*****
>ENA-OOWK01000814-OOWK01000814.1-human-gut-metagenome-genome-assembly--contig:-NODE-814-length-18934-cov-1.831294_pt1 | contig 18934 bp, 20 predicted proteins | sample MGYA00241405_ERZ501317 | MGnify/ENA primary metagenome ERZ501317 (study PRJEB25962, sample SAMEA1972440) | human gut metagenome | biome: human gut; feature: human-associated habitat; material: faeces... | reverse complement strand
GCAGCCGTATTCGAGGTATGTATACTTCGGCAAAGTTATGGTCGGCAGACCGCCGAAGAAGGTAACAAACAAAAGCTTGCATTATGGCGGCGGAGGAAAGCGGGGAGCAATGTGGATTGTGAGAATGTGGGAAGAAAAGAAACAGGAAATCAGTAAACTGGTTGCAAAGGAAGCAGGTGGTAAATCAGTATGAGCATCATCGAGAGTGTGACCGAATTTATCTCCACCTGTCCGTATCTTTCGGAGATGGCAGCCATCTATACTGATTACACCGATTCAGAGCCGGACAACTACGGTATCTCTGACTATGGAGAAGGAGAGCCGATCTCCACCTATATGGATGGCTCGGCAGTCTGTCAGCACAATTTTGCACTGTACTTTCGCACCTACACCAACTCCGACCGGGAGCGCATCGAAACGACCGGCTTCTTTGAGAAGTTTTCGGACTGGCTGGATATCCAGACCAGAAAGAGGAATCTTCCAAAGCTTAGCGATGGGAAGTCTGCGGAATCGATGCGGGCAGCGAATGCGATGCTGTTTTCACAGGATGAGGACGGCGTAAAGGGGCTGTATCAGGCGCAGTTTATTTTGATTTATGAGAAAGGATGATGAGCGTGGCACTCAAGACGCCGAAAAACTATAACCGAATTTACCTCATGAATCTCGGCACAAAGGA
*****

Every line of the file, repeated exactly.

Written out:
>ENA-OOWK01000814-OOWK01000814.1-human-gut-metagenome-genome-assembly--contig:-NODE-814-length-18934-cov-1.831294_pt1 | contig 18934 bp, 20 predicted proteins | sample MGYA00241405_ERZ501317 | MGnify/ENA primary metagenome ERZ501317 (study PRJEB25962, sample SAMEA1972440) | human gut metagenome | biome: human gut; feature: human-associated habitat; material: faeces... | reverse complement strand
GCAGCCGTATTCGAGGTATGTATACTTCGGCAAAGTTATGGTCGGCAGACCGCCGAAGAAGGTAACAAACAAAAGCTTGCATTATGGCGGCGGAGGAAAGCGGGGAGCAATGTGGATTGTGAGAATGTGGGAAGAAAAGAAACAGGAAATCAGTAAACTGGTTGCAAAGGAAGCAGGTGGTAAATCAGTATGAGCATCATCGAGAGTGTGACCGAATTTATCTCCACCTGTCCGTATCTTTCGGAGATGGCAGCCATCTATACTGATTACACCGATTCAGAGCCGGACAACTACGGTATCTCTGACTATGGAGAAGGAGAGCCGATCTCCACCTATATGGATGGCTCGGCAGTCTGTCAGCACAATTTTGCACTGTACTTTCGCACCTACACCAACTCCGACCGGGAGCGCATCGAAACGACCGGCTTCTTTGAGAAGTTTTCGGACTGGCTGGATATCCAGACCAGAAAGAGGAATCTTCCAAAGCTTAGCGATGGGAAGTCTGCGGAATCGATGCGGGCAGCGAATGCGATGCTGTTTTCACAGGATGAGGACGGCGTAAAGGGGCTGTATCAGGCGCAGTTTATTTTGATTTATGAGAAAGGATGATGAGCGTGGCACTCAAGACGCCGAAAAACTATAACCGAATTTACCTCATGAATCTCGGCACAAAGGA